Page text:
In this week’s Torah portion the Torah discusses the holy clothes that the Kohanim (Priests of the Jewish Temple) would wear. One of the materials that were in these clothes was a “sky blue” wool called Techeiles. Although we don’t have these holy clothes anymore, we have a mitzva that similarly helps us to sanctify our clothes. This is the mitzva of Tzitzis. Rabbi Samson Raphael Hirsch explains (Bamidbar 15:41) that just as a Bris Mila help to sanctity our body, tzitzis helps to sanctify our clothes. According to Rabbi Hirsch this means that Tzitzis help us to connect to the moral lesson behind our clothing. That lesson is that clothes remind us that the real “us” is not our body. The real “us” is our neshama. Our body is just our “vehicle” and we express that by covering our body. Just as the clothing of the Kohanim had Techeiles, a blue wool that was a reminder of the spiritual dimension, so do the Tzitzis.

How would you answer the following fascinating moral dilemma that was asked to Rabbi Ephraim Oshry during the Holocaust?

A group of teenagers from the Kovnah Ghetto approached R’ Oshry with the following question. They yearned to be able to fulfill the mitzva of tzitzis. The mitzva would give them hope and a yearning to live. They also believed that the merit of wearing tzitzis would grant them protection from the dangers that they faced daily in the ghetto. And finally, they yearned to have tzitzis, because in case they do not survive in the ghetto, they would like to be buried in a talis in accordance with the traditional custom.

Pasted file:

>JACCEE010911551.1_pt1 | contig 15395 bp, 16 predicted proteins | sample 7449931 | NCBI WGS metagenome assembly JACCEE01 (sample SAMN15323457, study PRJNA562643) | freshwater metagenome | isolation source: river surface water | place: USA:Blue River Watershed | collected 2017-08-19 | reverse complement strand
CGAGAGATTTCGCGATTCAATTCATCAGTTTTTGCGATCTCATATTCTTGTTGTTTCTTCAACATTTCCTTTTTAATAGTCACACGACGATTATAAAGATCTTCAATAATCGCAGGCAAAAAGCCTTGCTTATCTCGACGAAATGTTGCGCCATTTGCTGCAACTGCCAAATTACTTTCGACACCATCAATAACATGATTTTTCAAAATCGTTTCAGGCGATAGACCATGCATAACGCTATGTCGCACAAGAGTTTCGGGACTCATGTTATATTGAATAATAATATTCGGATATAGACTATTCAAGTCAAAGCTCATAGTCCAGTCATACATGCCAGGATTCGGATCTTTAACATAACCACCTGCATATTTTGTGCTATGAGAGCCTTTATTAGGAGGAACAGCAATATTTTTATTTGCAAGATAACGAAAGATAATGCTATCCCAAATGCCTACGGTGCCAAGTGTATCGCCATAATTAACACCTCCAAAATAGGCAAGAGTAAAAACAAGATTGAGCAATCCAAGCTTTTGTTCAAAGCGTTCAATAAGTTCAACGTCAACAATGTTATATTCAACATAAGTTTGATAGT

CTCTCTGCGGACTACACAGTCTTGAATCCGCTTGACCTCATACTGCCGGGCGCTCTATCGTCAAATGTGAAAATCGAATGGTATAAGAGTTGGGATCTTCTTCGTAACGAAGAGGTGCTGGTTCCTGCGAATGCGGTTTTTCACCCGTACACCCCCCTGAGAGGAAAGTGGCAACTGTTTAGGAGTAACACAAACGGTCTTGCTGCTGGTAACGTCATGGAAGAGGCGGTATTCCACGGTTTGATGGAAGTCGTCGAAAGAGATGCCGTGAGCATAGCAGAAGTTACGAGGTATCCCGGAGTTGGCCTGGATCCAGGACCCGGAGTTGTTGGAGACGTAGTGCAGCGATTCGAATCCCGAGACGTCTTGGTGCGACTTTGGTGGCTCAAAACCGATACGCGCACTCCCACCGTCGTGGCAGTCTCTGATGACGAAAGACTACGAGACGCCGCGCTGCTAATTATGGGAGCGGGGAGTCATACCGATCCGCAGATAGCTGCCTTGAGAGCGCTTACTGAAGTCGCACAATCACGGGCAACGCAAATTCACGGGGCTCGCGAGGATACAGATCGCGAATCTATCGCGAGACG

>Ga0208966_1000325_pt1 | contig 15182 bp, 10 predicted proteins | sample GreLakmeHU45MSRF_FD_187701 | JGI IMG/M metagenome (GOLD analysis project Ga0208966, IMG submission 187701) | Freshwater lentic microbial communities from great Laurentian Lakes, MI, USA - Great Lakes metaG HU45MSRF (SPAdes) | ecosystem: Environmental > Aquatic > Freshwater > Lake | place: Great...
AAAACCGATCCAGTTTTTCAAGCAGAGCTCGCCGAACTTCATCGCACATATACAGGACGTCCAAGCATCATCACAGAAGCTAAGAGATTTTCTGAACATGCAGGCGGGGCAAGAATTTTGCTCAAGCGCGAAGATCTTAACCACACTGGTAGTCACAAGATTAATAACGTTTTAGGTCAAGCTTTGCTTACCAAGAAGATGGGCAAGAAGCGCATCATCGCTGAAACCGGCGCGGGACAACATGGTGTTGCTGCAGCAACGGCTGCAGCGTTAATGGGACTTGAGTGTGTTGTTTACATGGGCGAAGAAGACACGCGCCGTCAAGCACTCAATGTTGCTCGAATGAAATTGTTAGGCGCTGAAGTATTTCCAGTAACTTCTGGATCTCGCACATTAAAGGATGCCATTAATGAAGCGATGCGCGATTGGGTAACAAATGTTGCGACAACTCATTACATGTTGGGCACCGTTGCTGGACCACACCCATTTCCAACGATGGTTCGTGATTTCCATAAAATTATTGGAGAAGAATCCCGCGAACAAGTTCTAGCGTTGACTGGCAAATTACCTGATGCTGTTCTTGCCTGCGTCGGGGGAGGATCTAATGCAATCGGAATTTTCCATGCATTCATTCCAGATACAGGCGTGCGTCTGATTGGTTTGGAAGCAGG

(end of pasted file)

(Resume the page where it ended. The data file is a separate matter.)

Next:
There was no wool available in the ghetto. But the boys discovered that the German soldiers had a stash of wool near where they performed their forced labor. They thought that they might be able to steal some wool from the Germans to be able to make tzitzis. It was a very risky endeavor and if they would be caught they would get punished severely.

The question they had was, that it is well known that it is forbidden to steal in order to perform a mitzva (see Succa 31). The ends do not justify the means and a mitzva that is performed through theft is disqualified. They wanted to know if the normal principle that prohibits stealing to do a mitzva would be applicable in this case. Perhaps because the mitzva would give them hope, perhaps because they would be able to use it to be buried in would make this different.

Furthermore, because they would be stealing from the Germans perhaps it would not even be theft. The German’s didn’t bring wool with them from Germany. This was surely wool that the German stole from someone in Lithuania.

Additionally, the Jews were at war with the Germans. If they could kill the German’s certainly they could steal from them. 

Should they risk their life to perform this mitzvah, if it may not be a mitzva at all if it was done through theft? Should they avoid theft even in this case? Should theft be avoided even from the Germans?

On one hand it may be permitted because it was not theft because it really wasn’t the Germans wool, or because they were at war with the Germans. Or perhaps theft would be permitted here because the mitzva would give them hope and protect them.

On the other hand, perhaps it would be prohibited because it was theft. Theft is prohibited no matter who it is from. Furthermore, if it was theft there would be no value to their mitzvah, and it in that case it would not be worth the risk.

How would you answer this question? 

Answer for last week’s moral dilemma

Mr Ruben should give the larger amount of $3000 to remove all doubt. See Chashuki Chemed Baba Basra page 594